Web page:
Houghton Twins Transfer From NCAA D1 To MCLA D1


Jared Houghton in a scrum – photo courtesy of

The MCLA has made some big strides over the past 10 years.  In the last two to three years, the league has really stepped its game up and the playing field has been trending towards more equality between the two collegiate athletic associations.  The gap used to be really wide but I, for one, see that gap diminishing to a greater extent than was believed possible in the past.

For a little anecdotal evidence, one need look no further than the recent transfer news surrounding Denver and BYU. The Houghton twins are leaving Denver for MCLA powerhouse BYU and seem pretty darn happy about it.  They played for the Pioneers in 2007, took a 2 year leave to go on a Mormon church mission to Argentina and are now back stateside ready to lax it up again.  As freshmen, Jacob Houghton played in 15 games notching 2 assists for the Pioneers in 2007, while Jared played in 11 games and notched a goal and a bunch of ground balls.  Anytime a freshman sees the field for a division one team, you know they have a lot of potential but when they play in double digit games, they are usually something special.  The Houghtons are both 6’3″ and over 210 lbs… and they play midfield.

Jacob Houghton_BYU

Jacob Houghton plays some D against Ohio State – photo courtesy of

Are they transferring to BYU for reasons other than just lacrosse?  It sure seems that way but looking deeper, what exactly does that mean?  In my opinion, we can draw two major conclusions from this:

1) MCLA lacrosse is not a huge step down from Div1 lacrosse anymore.  There are certainly still some pretty big differences between the two, and Div 1 lacrosse is definitely of a higher quality but a huge gap no longer exists.  The Houghtons seem very excited to play there and recognize that the level of play is excellent and up to their standards.  By virtue of playing in the MCLA the Houghtons will also lend more credibility to the League.  And with top notch, blue chip players in the MCLA (who also played in the NCAA with success), it gets much harder for the extremist NCAA folks to just dismiss the league as club ball and nothing more.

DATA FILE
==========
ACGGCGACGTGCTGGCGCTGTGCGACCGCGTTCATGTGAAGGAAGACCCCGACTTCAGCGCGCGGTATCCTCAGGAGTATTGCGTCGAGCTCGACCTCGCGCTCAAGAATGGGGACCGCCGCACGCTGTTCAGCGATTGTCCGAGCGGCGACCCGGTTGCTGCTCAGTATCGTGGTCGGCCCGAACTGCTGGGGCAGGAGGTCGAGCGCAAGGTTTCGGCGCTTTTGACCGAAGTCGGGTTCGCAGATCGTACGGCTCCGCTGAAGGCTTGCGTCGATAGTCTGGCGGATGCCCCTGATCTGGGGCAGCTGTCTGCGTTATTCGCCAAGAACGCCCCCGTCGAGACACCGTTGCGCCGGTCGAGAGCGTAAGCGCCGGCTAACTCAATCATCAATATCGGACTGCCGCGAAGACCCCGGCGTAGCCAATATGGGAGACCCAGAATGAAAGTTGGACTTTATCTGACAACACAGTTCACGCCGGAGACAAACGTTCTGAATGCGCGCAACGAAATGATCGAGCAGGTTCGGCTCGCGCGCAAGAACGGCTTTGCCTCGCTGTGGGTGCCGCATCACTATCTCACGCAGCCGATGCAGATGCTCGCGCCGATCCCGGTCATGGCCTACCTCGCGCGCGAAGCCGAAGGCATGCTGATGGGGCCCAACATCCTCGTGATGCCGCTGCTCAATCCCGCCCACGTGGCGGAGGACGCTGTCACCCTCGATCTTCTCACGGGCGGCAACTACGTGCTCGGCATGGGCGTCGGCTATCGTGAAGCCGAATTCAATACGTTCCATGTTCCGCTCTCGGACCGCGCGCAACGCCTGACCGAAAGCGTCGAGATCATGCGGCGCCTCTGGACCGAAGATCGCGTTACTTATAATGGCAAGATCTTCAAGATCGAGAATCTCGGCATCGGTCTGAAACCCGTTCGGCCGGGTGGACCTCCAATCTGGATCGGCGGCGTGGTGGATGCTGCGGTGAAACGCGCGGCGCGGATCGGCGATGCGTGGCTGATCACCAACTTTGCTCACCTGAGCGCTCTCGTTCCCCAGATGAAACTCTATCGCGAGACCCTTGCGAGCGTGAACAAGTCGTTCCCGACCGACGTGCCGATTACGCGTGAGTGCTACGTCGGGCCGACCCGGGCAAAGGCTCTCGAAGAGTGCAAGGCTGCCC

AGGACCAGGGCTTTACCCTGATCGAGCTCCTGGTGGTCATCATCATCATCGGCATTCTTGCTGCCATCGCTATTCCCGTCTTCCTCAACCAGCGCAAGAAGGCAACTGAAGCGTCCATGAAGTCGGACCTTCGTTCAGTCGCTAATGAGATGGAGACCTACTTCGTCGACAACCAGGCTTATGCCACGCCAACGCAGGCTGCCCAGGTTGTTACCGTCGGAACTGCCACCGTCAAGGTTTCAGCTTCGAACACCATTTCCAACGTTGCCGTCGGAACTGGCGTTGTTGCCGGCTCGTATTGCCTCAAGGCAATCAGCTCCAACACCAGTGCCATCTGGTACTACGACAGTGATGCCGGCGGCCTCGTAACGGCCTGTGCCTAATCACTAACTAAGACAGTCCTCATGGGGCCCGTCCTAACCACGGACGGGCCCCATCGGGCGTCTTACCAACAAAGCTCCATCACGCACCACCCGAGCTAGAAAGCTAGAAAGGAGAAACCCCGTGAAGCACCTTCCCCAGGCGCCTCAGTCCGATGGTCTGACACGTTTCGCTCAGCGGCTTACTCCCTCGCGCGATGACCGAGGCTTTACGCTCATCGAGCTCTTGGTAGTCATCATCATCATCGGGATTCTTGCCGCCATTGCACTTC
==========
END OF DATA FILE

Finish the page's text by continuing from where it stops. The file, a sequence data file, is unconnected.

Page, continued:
2)  MCLA schools offer things that NCAA schools don’t.  There isn’t a college in the US with as strong a Mormom presence as BYU.  That is a HUGE draw for the school.  There are a lot of other schools out there that have an MCLA team that also offer some things not many other schools in the US can offer, like Pepperdine’s amazing California ocean front campus… or Michigan’s history-rich tradition… or the Colorado School of Mines’ specialty programs… or Tulane because it is in New Orleans… or SCAD’s art programs… you get the picture.   As lacrosse diversifies and expands, kids who might not be your prototypical laxers will pick up a spoon and start playing.  Some of them will be very good but won’t be interested in Div 1 schools that offer lacrosse and they will play in the MCLA.  This will not happen overnight and as more and more NCAA schools pick up the sport, the effects will be felt less but the level of play will continue to improve, maybe even to the point where the differences are so small, no one will really notice.  Although I think these days are still far off, I can see them coming and since it means lacrosse will only expand and improve, I must say I’m excited!

About the author

Connor Wilson

Connor is the Publisher of He lives in Brooklyn with his better half, continues to play and coach both box and field lacrosse in NYC as much as possible, and covers the great game that is lacrosse full-time. He spends his spare time stringing sticks and watching Futurama.

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